Diacerein Cream Shows Promise in Reducing Blisters in EBS Patients, Trial Shows
A Phase 2/3 clinical trial testing diacerein in the form of a cream applied to the skin showed that it could significantly reduce the number of blisters in patients with epidermolysis bullosa simplex (EBS). No treatment-related adverse events were reported.
The results of the small Austrian trial were published in the Journal of the American Academy of Dermatology, in an article titled “Diacerein Orphan Drug Development for Epidermolysis Bullosa Simplex: A Phase 2/3 Randomized, Placebo-Controlled, Double-Blind Clinical Trial.”
Diacerein is a component of the rhubarb root, and was reported to block the release of active IL-1b — a naturally occurring factor that stimulates the immune system.
Although this kind of treatment does not correct the genetic defects associated with epidermolysis bullosa, it can reduce disease symptoms, increasing the patient’s quality of life.
The Phase 2/3 crossover clinical trial (DRKS00005412) enrolled 15 patients ages 4-19 with EBS. The trial was conducted in Austria.
Participants received diacerein 1% topical cream or a placebo for four weeks, and were followed up for three months. Neither group received any treatment for 5.6 months. The treatments were then reversed, and the first group received the placebo and the second group received diacerein. The same protocol was followed.
The primary endpoint of the trial was a reduction in blisters by more than 40%, a goal that was met in the study.
The number of blisters dropped by more than 40% in 14% of all patients in the placebo group and in 86% of patients in the diacerein group after four weeks of treatment.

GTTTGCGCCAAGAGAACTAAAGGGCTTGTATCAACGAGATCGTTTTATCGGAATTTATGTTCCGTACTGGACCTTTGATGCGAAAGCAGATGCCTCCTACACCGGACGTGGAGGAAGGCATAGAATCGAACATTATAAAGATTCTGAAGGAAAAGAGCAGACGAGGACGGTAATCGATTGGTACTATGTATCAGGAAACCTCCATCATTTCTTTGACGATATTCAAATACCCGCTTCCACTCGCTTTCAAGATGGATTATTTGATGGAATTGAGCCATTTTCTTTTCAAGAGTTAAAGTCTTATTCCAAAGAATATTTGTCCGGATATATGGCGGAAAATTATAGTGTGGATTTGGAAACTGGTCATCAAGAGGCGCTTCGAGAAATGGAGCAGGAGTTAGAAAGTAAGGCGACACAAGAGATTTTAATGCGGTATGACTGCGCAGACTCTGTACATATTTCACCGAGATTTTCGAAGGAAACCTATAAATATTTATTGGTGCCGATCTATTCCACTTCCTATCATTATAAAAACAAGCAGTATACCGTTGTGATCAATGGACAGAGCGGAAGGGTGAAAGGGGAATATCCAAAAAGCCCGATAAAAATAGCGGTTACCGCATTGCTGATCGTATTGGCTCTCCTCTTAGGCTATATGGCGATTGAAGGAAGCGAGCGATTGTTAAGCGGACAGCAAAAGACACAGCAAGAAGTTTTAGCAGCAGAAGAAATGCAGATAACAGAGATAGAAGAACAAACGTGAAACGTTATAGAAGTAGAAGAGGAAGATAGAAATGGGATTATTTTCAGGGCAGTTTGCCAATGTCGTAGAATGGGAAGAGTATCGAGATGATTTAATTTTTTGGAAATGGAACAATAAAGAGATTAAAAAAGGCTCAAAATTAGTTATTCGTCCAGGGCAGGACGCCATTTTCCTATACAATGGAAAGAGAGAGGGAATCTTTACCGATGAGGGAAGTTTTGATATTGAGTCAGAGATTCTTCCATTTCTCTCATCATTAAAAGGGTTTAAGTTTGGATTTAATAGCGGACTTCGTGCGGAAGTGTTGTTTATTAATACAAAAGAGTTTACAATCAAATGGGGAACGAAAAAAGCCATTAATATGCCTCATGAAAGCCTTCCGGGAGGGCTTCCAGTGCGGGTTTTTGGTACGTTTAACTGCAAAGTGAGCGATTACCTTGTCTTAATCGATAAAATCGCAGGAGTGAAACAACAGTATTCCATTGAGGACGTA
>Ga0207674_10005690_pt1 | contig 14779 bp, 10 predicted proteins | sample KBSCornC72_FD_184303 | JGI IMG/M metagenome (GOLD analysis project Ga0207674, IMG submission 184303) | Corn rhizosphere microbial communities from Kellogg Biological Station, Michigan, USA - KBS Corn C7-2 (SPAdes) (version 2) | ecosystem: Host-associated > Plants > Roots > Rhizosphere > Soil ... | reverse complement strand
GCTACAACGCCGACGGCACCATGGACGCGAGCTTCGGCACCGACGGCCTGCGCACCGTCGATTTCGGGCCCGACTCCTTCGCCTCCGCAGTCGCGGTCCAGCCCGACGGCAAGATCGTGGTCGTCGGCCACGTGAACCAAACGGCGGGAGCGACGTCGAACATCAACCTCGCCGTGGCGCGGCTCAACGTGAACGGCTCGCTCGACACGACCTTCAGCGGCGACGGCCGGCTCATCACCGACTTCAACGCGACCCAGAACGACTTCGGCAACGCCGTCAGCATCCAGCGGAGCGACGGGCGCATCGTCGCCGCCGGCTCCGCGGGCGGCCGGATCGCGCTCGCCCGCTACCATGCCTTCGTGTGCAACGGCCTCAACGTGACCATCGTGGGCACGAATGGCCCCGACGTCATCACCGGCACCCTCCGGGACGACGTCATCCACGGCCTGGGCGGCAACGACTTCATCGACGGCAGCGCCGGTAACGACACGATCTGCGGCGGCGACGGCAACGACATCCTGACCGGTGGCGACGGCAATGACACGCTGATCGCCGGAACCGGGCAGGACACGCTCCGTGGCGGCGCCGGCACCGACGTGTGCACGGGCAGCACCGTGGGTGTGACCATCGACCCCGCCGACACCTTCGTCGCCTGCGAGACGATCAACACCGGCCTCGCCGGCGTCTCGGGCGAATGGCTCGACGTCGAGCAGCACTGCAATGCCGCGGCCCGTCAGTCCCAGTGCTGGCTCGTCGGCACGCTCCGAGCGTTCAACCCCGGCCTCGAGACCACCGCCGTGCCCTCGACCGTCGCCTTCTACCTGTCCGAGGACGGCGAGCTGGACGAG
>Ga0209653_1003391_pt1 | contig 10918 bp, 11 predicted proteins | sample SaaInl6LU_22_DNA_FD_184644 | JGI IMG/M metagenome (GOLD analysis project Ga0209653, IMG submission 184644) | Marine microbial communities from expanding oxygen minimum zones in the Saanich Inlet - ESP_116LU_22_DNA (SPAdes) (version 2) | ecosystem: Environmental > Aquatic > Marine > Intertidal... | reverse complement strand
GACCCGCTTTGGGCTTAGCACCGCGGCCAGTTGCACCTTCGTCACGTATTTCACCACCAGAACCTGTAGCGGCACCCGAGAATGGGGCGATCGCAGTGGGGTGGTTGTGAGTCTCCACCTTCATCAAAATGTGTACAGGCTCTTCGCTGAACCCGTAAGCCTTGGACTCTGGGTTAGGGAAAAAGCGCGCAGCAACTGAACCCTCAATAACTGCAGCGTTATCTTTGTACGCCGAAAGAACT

When all the results were analyzed, treatment with diacerein 1% was found to be associated with an average 60% reduction in blistering after four weeks.
The effects of the diacerein treatment appeared to continue to act in the three-month follow-up period, when no treatment was applied.
One patient in the diacerein group (12.5%), compared to 67% of patients in the placebo group, had a similar number of blisters after the trial as they had before treatment began.
There were 13 adverse events reported, but none were classified as related to the treatment, nor did they lead to a reduction in dose or cause disruption or termination of anyone’s participation in the study.
“In this study we confirmed superiority of a 1% diacerein cream over placebo in reducing blister numbers of patients with EBS,” researchers wrote. “A significant response was observed within the four weeks treatment with good persistence throughout the [three] months follow-up.”
Currently, a Phase 2 clinical trial (NCT03154333) is being conducted by New Jersey-based Castle Creek Pharma. It is enrolling participants to evaluate the safety and efficacy of diacerein 1% for the treatment of EBS.
This randomized, double-blind study, known as the DELIVERS trial, is being conducted at research sites in the U.S., Europe, Israel and Australia, and expects to enroll about 80 participants who have a confirmed diagnosis of EBS. For more information, visit the clinical trial webpage here.